Tuesday, 17 October 2017

Foreclosures -- No Worries, No Vision

Written by Posted On Friday, 05 May 2006 00:00

The lending community will plainly tell you that foreclosures are on the rise -- in part because of rising interest levels -- but don't worry. According to the party line, there's no need for alarm because the overwhelming majority of owners will not be foreclosed.

The alleged logic here is in the numbers: 40 percent of all homes are mortgage-free. Of the rest, 50 percent of the loan originations made during the first half of 2005 were fixed-rate loans according to figures from the Mortgage Bankers Association.

In total then, 40 percent of all homes have no mortgages and 30 percent (half of 60 percent) have fixed-rate loans, so we can see that 70 percent of all property owners need not worry directly about rate changes. As to the 30 percent of all owners with adjustable-rate and interest-only loans, they may want to watch interest levels with care.

To put this in perspective, imagine that a subdivision with 500 homes was built in 2005. We might expect that 200 hundred are mortgage-free, 150 have fixed-rate financing and 150 are financed with adjustable or interest-only mortgages.

It can be said that to this point the national experience with ARMs has been good, however what's happened in the past with ARMs is irrelevant. Why? Because interest rates largely fell during the period between 1990 and 2003. Since 2003, however, rates have trended upward -- not much by historic standards, but enough to bother people who bought on the extreme cusp of affordability.

In addition, in many cases we're not talking about established ARM programs. Too often we're discussing what I call "toxic" financing, meaning "nontraditional" loans such as option ARMS where borrowers can make low, low payments for the first few years of the loan, payments not sufficient to even cover interest costs.

Lastly, as toxic loans age, their initial "start" periods with low monthly costs begin to end. The good old days of low-ball costs are replaced with the far-higher monthly payments needed to amortize the loan.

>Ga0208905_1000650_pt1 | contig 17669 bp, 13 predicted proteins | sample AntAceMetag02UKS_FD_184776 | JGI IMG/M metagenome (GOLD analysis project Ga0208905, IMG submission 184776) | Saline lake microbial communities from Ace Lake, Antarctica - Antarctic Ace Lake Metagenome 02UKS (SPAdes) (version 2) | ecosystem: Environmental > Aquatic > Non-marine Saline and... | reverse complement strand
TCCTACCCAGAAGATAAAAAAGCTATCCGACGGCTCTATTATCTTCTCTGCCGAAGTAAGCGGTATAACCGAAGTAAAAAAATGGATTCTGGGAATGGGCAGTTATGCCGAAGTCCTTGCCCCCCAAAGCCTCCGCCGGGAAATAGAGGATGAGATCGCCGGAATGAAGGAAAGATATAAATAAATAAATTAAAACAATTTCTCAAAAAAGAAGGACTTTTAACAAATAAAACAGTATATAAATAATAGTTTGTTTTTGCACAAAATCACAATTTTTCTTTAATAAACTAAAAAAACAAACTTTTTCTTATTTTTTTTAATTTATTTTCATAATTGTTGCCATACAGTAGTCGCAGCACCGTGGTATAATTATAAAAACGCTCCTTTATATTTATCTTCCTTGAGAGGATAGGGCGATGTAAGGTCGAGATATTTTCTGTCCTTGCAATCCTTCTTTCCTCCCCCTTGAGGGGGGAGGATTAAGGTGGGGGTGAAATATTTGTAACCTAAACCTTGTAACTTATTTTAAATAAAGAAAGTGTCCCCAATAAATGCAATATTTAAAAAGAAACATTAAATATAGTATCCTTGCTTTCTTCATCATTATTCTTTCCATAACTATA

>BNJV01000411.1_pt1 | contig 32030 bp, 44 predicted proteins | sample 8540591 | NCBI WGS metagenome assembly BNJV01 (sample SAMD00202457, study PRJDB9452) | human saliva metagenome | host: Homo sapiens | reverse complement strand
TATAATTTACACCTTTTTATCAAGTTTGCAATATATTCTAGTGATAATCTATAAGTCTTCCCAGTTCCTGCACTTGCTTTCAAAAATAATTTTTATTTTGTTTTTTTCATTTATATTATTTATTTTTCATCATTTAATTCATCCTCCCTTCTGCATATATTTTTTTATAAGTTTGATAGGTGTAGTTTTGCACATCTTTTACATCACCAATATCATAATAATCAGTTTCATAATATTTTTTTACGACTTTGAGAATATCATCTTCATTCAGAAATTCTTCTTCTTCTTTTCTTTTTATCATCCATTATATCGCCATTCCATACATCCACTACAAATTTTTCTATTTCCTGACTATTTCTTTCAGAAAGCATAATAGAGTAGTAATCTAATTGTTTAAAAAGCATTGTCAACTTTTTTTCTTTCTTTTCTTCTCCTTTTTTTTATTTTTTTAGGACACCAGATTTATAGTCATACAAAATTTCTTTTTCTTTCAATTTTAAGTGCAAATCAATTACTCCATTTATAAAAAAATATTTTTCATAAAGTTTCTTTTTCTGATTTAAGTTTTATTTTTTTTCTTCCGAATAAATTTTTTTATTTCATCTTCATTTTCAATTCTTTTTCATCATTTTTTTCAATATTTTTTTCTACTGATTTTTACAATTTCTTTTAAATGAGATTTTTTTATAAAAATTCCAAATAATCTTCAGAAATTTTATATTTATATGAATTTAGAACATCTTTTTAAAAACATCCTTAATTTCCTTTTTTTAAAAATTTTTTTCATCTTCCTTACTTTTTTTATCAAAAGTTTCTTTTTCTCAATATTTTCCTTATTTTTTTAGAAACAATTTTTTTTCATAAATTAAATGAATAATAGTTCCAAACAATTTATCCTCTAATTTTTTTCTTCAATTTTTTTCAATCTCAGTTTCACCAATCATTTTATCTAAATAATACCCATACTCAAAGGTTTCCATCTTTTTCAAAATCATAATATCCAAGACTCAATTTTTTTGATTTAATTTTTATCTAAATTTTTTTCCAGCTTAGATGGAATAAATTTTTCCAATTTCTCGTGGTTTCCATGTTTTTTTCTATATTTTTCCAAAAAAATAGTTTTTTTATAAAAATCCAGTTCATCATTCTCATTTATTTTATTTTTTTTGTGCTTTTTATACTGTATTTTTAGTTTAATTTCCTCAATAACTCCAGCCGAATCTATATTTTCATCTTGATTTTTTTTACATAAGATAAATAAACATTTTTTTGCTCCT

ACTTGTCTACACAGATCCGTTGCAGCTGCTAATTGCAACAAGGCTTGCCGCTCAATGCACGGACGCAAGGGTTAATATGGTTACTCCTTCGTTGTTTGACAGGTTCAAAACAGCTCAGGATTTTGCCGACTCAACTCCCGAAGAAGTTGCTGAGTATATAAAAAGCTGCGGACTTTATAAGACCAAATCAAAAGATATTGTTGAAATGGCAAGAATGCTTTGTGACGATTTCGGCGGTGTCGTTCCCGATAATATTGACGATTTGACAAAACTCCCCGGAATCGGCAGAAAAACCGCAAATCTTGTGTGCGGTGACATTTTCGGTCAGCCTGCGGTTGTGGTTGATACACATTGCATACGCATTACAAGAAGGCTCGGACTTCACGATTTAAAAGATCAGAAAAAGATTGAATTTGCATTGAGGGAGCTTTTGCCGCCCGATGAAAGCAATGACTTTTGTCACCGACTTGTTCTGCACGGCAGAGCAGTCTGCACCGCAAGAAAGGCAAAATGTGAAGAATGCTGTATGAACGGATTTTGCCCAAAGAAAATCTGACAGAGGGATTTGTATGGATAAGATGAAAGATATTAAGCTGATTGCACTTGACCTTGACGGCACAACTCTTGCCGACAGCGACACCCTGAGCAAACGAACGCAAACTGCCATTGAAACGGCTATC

We usually see that about 1 percent of all loans are in the "process" of foreclosure. That is, the owners may have received foreclosure papers but in many cases they can bring their loans current, refinance or sell the property before there is an actual foreclosure. In fairness, of course, it should be pointed out that not all troubled loans are adjustables.

However, the coming number of loan foreclosures may be far higher -- and they may be far higher precisely because toxic loans are now used so widely. USA Today reports that as many as 1 million of the 7.7 adjustable loan products issued in the past two years may be foreclosed -- that's a foreclosure rate 13 times higher than normal. (See: "Some homeowners struggle to keep up with adjustable rates," April 3, 2006)

The official line is that if the number of foreclosures goes up that's not really worrisome because even a bigger number of distressed properties would still represent just a small fraction of all homes. Such logic avoids the reality of the marketplace.

Buyers don't care how homes are financed. It makes no difference to them whether an owner finances with a fixed-rate loan, an adjustable product or if the property is mortgage free. What counts is price and terms, and owners facing foreclosure are not likely to hold out for either premium prices or stiff terms.

Consider what happens in a new subdivision with 1,000 condo units where the builder begins offering a few at a $50,000 discount to clear out inventory. Can anyone in the subdivision sell units for more? Have not the value of all units fallen -- including those owned free and clear of any mortgage debt? Do not low-ball prices show up when comparables are checked?

Most owners in the subdivision will continue to meet their monthly mortgage payments and not sell, thus the fact that large numbers of homes have been devalued will not show up in foreclosure statistics. While this may please lenders and regulators, owners -- especially those who had hoped to sell or refinance -- may not be too thrilled.

To believe that an increasing number of foreclosures will not have a marketplace impact is neither logical nor believable. Just ask the people in the subdivisions and condo projects where developers have recently cut prices on just a few units.

For more articles by Peter G. Miller, please press here .

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